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      Jury again convicts man of killing wife

      A 39-year-old man was found guilty for a second time of killing his wife in 2002 and staging it to look like she crashed into a lake and drowned to cover up the murder.

      A Chenango County Court jury deliberated nearly seven hours over two days before finding Peter Wlasiuk guilty Friday of second-degree murder in the death of his 35-year-old wife, Patricia.

      Wlasiuk now faces a sentence of up to 25 years to life in state prison, although he has already served four years behind bars. Sentencing was scheduled for Oct. 24.

      Prosecutors argued Wlasiuk smothered his wife on their property in Oxford in April 2002, put her in the bed of his pickup truck and pushed the truck into Guilford Lake.

      Wlasiuk wanted to rid himself of his wife and collect insurance money to buy a country bar in Binghamton, prosecutors said.

      The defense first claimed that Patricia Wlasiuk swerved to miss a deer and drove into the lake, but later said she drove into the lake intentionally.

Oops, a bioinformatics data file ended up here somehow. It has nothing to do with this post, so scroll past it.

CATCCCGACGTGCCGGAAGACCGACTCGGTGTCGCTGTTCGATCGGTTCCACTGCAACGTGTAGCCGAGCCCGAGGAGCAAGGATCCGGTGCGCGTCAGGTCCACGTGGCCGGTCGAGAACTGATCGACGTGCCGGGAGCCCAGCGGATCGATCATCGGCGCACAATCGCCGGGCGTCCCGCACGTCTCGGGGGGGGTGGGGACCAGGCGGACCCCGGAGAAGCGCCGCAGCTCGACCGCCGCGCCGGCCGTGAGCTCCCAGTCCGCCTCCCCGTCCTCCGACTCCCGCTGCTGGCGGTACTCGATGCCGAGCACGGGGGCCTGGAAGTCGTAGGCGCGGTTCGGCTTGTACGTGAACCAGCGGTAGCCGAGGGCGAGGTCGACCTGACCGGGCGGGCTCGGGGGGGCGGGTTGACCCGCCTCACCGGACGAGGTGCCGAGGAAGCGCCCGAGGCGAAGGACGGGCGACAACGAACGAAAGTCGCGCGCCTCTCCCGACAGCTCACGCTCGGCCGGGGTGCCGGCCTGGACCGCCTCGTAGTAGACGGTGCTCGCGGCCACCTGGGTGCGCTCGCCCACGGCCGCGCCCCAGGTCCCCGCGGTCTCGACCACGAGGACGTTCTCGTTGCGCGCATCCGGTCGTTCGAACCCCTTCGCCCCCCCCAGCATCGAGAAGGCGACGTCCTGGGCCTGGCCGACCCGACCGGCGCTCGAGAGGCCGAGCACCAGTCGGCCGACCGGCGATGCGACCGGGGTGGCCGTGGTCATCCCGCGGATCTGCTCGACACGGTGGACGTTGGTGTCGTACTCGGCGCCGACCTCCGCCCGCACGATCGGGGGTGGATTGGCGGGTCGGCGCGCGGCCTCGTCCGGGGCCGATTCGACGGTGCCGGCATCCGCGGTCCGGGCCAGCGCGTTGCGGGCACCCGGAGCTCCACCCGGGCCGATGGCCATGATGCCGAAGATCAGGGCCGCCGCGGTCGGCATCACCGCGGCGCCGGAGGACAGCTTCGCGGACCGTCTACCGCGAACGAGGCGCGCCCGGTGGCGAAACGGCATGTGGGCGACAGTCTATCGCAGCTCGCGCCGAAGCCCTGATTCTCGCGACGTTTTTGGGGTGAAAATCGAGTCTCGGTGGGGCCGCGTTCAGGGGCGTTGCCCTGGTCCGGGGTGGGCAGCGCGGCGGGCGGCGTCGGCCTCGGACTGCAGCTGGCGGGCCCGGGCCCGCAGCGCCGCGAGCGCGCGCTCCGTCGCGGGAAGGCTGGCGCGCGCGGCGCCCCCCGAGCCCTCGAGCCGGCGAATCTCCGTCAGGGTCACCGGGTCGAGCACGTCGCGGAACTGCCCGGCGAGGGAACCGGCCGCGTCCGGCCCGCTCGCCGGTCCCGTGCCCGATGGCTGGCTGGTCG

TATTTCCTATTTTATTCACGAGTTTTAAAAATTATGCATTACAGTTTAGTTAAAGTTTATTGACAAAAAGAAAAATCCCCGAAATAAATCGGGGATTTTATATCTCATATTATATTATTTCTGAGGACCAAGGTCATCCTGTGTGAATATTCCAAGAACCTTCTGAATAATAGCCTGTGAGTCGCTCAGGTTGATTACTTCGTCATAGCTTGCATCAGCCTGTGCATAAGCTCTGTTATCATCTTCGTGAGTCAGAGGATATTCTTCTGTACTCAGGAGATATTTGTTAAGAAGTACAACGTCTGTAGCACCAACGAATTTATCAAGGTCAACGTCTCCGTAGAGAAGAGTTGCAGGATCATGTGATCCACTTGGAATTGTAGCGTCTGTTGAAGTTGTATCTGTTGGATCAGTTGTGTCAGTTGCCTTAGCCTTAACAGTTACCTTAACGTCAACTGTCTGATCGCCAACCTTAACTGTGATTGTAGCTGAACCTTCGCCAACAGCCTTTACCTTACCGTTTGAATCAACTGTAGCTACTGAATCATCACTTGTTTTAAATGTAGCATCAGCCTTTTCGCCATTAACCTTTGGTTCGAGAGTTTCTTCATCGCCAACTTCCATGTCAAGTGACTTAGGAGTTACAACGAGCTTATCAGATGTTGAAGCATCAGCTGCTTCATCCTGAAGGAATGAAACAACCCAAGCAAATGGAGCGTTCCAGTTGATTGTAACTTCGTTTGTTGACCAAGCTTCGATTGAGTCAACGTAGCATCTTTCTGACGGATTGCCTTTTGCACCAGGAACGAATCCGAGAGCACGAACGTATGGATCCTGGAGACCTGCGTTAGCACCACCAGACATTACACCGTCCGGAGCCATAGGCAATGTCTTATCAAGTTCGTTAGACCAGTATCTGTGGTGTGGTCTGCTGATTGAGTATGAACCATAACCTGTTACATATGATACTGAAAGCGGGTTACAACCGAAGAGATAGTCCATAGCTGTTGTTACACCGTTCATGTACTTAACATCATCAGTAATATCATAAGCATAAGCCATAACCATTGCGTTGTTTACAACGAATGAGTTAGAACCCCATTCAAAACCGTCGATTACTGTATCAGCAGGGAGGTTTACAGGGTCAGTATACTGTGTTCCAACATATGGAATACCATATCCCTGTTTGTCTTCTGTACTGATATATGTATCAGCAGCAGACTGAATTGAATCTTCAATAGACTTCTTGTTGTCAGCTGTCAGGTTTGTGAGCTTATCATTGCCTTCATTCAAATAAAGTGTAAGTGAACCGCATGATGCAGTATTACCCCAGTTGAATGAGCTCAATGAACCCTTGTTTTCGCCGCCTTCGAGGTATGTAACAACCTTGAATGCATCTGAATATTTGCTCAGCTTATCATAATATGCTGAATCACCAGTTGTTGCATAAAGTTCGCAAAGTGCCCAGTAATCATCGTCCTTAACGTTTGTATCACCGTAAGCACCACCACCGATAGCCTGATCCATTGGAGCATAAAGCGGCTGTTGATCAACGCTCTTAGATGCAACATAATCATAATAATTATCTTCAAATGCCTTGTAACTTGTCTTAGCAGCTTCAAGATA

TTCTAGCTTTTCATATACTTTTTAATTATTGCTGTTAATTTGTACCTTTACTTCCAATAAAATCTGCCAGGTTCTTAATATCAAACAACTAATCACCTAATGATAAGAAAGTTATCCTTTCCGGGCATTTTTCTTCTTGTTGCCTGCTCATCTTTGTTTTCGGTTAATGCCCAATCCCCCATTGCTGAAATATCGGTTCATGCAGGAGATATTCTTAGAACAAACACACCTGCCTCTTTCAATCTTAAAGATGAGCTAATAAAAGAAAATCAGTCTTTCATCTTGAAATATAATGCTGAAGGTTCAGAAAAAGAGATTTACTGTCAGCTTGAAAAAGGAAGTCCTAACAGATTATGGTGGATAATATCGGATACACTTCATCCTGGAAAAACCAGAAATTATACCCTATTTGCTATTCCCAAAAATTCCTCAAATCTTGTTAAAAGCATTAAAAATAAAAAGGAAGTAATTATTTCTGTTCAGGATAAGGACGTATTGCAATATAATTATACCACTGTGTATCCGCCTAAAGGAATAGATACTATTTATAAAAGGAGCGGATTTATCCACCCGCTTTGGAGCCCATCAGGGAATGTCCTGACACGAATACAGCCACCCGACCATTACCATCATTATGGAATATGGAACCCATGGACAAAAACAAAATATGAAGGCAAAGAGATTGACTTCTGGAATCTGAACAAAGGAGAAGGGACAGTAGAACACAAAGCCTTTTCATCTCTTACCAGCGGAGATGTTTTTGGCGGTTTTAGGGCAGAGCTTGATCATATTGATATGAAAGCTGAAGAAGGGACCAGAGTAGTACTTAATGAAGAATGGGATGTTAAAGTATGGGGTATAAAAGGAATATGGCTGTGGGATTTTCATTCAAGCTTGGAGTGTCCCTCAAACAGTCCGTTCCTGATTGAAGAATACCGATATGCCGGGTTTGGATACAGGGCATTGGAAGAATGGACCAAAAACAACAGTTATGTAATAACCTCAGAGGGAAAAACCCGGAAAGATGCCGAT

Six years ago, another Chenango County jury convicted Wlasiuk of second degree murder, but a state appeals court overturned that verdict in August 2006, saying an accumulation of errors had denied Wlasiuk a fair trial.

      Juror Dr. James Lentini told The Norwich Evening Sun that the jury was deadlocked, nine for conviction and three against, until the discovery of a notation on an evidence form submitted by the defense. The notes mentioned that Patricia Wlasiuk's diary contained passages that detailed a violent relationship and fear of death at the hands of her husband.

      "Until that point I didn't think we could've broken the deadlock, but here were the victim's own concerns that her husband might try to kill her," Lentini told the newspaper.

      Testimony began Sept. 9 in the retrial. Prosecutors called 58 witnesses and the defense nine.

      The first trial also spanned about three weeks and included testimony from 58 witnesses. The original jury deliberated for a little more than four hours before reaching a guilty verdict.